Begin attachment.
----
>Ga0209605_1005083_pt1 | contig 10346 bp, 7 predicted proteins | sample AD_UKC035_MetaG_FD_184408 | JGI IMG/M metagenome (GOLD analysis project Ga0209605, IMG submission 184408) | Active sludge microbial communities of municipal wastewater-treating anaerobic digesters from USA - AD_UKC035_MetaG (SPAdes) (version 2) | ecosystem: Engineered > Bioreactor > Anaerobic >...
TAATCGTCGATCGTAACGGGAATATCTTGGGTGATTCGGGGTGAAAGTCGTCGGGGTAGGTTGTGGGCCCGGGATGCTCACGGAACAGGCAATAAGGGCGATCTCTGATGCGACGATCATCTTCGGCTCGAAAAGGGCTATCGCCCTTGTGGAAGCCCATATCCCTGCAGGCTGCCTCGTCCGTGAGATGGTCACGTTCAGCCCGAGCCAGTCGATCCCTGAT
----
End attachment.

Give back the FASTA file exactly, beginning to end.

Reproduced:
>Ga0209605_1005083_pt1 | contig 10346 bp, 7 predicted proteins | sample AD_UKC035_MetaG_FD_184408 | JGI IMG/M metagenome (GOLD analysis project Ga0209605, IMG submission 184408) | Active sludge microbial communities of municipal wastewater-treating anaerobic digesters from USA - AD_UKC035_MetaG (SPAdes) (version 2) | ecosystem: Engineered > Bioreactor > Anaerobic >...
TAATCGTCGATCGTAACGGGAATATCTTGGGTGATTCGGGGTGAAAGTCGTCGGGGTAGGTTGTGGGCCCGGGATGCTCACGGAACAGGCAATAAGGGCGATCTCTGATGCGACGATCATCTTCGGCTCGAAAAGGGCTATCGCCCTTGTGGAAGCCCATATCCCTGCAGGCTGCCTCGTCCGTGAGATGGTCACGTTCAGCCCGAGCCAGTCGATCCCTGAT